Ted Bundy had promised to talk about the murders, and that's what Michaud and Hugh Aynesworth were banking on for their book. But as the weeks went on, Bundy talked about everything BUT his crimes. He spoke a lot about his childhood, but always seemed to evade discussing the events that landed him on death row. Feeling the pressure from his editors and publishers to deliver the goods, Michaud played on Bundy's ego. Knowing he had studied psychology and law, Michaud asked Bundy to talk about the murders as an expert, but in the third person. Sort of a "I didn't do it, but if I had, this is what I would have done" type of thing. Ted Bundy fell for it hook, line, and sinker.
Have you ever wondered about those women who marry convicted convicts in prison? Well, Ted Bundy got married to Carole Ann Boone after proposing to her while she was a witness at his trial. You know, his trial for murder. Boone and Bundy met before his was arrested, when they both worked for the Department of Emergency Services in Olympia, Washington. During his trial in Florida in 1980, Bundy represented himself in court. During Boone's testimony about their relationship, Bundy asked her to marry him. Shockingly, not only was the proposal allowed under Florida law, but Boone accepted. They remained married until she divorced him in 1986, three years before he was executed.
Despite his being incarcerated in death row, Bundy and wife Carole Ann Boone managed to conceive a child sometime in early 1981. In the documentary, Boone describes how they consummated their marriage, saying, "We kept looking out the window. There was a black guard who was real nice. After the first day, they just, they didn’t care. They walked in on us a couple of times". Conjugal visits were prohibited for death row inmates, but Boone and Bundy often met up in the prison park. In 1981, a prison superintendent said, "I’m not saying they couldn’t have some sexual contact, but in that park it would be mightly difficult. It’s stopped as soon as it starts." Rose (or Rosa) Bundy was born October 1981, but very little it known about her or her whereabouts now.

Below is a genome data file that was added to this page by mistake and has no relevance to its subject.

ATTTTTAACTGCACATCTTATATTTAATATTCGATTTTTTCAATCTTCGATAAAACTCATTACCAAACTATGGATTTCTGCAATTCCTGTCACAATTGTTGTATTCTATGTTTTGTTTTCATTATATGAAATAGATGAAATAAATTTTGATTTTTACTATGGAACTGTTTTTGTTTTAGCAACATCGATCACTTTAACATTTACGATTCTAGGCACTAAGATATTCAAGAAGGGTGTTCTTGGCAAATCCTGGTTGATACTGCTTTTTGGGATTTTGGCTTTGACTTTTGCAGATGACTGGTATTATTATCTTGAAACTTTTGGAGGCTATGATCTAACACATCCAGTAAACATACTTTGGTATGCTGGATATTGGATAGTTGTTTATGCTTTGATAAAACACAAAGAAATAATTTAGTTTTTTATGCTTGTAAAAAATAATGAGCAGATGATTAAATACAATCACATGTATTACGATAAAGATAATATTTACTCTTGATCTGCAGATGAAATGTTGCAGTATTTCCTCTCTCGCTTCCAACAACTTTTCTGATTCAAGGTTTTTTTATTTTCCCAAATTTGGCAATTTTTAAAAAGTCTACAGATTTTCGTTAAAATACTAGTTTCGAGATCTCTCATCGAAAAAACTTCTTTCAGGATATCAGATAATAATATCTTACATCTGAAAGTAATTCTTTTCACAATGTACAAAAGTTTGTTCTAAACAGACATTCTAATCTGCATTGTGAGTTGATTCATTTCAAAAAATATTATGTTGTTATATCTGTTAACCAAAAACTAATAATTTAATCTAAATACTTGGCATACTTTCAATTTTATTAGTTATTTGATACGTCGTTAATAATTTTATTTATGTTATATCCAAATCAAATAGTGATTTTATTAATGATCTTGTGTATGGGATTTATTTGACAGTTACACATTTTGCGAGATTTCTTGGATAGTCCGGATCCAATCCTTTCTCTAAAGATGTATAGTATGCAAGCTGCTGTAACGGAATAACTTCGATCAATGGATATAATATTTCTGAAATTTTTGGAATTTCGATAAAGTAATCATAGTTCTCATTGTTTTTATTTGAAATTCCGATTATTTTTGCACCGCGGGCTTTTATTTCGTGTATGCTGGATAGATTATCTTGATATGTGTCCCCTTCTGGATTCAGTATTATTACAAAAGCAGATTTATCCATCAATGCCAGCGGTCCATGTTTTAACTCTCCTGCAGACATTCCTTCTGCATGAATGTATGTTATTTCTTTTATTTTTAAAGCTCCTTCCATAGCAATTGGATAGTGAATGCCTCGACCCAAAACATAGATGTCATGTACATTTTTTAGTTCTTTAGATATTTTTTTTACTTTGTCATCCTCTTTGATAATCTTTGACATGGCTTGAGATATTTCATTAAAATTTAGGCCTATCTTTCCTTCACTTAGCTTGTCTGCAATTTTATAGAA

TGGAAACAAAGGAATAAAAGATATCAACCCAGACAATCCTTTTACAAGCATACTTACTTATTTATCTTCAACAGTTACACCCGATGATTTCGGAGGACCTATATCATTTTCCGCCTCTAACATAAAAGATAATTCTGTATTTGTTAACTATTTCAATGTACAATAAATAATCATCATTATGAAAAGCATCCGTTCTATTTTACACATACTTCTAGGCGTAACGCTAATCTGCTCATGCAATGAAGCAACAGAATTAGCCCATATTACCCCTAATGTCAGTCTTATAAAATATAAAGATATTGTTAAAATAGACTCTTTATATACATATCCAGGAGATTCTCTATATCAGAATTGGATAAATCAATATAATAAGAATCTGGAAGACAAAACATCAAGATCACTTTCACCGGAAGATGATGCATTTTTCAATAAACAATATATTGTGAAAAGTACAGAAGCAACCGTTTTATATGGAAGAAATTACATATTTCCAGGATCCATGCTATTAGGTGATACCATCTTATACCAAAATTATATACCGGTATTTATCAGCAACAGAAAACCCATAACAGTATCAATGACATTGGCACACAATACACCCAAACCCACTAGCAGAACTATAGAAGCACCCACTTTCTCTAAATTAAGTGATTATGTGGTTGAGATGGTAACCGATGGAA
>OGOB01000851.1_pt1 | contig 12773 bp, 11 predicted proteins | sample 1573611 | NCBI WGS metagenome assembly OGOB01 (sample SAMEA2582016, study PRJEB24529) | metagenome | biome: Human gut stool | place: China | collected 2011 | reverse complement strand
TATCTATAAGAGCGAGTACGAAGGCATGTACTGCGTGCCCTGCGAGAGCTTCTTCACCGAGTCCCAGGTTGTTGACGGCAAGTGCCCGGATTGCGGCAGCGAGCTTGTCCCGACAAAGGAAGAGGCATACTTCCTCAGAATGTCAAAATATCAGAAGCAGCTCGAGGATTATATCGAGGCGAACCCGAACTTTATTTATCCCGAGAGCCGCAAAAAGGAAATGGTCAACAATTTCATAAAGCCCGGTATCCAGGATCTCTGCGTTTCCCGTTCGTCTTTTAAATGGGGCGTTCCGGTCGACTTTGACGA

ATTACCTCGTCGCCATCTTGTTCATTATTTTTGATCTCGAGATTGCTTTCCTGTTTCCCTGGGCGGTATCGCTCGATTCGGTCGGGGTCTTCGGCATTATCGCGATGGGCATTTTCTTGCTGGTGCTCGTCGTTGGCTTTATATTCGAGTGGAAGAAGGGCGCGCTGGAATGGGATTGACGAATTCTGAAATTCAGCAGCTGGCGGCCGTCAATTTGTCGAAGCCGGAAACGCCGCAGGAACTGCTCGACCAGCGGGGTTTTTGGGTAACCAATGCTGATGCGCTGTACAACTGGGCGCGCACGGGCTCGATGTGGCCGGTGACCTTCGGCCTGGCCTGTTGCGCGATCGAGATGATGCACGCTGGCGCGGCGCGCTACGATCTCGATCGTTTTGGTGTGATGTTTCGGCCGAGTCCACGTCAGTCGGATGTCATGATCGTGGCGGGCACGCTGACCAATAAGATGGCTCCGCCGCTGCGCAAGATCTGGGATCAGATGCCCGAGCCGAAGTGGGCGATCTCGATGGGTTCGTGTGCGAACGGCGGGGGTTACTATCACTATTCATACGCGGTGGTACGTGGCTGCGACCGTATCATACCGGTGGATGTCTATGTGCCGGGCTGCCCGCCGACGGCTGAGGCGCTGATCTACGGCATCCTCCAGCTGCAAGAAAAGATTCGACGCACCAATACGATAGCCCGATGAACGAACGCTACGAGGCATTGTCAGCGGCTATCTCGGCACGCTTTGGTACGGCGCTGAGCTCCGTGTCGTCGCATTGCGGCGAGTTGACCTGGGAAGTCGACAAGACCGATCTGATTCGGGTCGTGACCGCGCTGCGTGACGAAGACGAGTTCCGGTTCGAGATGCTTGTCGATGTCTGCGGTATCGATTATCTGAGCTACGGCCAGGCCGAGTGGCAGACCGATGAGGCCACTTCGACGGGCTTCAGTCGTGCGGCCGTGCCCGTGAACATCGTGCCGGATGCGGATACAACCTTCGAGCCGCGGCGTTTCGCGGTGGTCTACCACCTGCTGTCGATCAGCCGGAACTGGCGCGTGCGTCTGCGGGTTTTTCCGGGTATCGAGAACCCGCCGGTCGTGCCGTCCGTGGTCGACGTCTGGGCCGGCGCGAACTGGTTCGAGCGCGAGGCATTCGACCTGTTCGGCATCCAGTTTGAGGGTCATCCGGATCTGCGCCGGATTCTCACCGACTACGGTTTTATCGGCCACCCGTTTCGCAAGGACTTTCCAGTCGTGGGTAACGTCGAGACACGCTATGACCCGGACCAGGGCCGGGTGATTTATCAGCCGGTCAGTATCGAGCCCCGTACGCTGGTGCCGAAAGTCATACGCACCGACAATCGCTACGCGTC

This is one of those almost-too-twisted-to-be-true Ted Bundy facts. While he was a college student, Bundy volunteered at a suicide hotline. It's mind-blowing that someone who inflicted so much pain and suffering on people, a person who seemed to revel in death, would have at one point tried to keep people from killing themselves. We wonder if maybe he did it to gain some insight into the human condition? Learn about weaknesses in the psyche he could eventually exploit? This is where he eventually met Ann Rule, the true crime author who wrote about her time with Ted Bundy in "The Stranger Beside Me". Rule says that Bundy was not very good at his job at the hotline.
Sometime during the night of August 31, 1961, 8-year-old Ann Marie Burr disappeared from her home in Tacoma, Washington. Her body was never found, but there is enough circumstantial evidence to suggest that her neighbor and local paper boy, 14-year-old Ted Bundy, was responsible for her disappearance and murder. Bundy always denied any involvement in the abduction and murder of Ann Marie. But there's a longstanding rumor that he confessed to the crime at one point, either in prison or during the confessions he made right before his execution. Bundy exhibited much of the odd behavior we associate with psychopaths during childhood (harming animals, effortless lying, etc.), so it's not a stretch to suspect her murdered Ann Marie.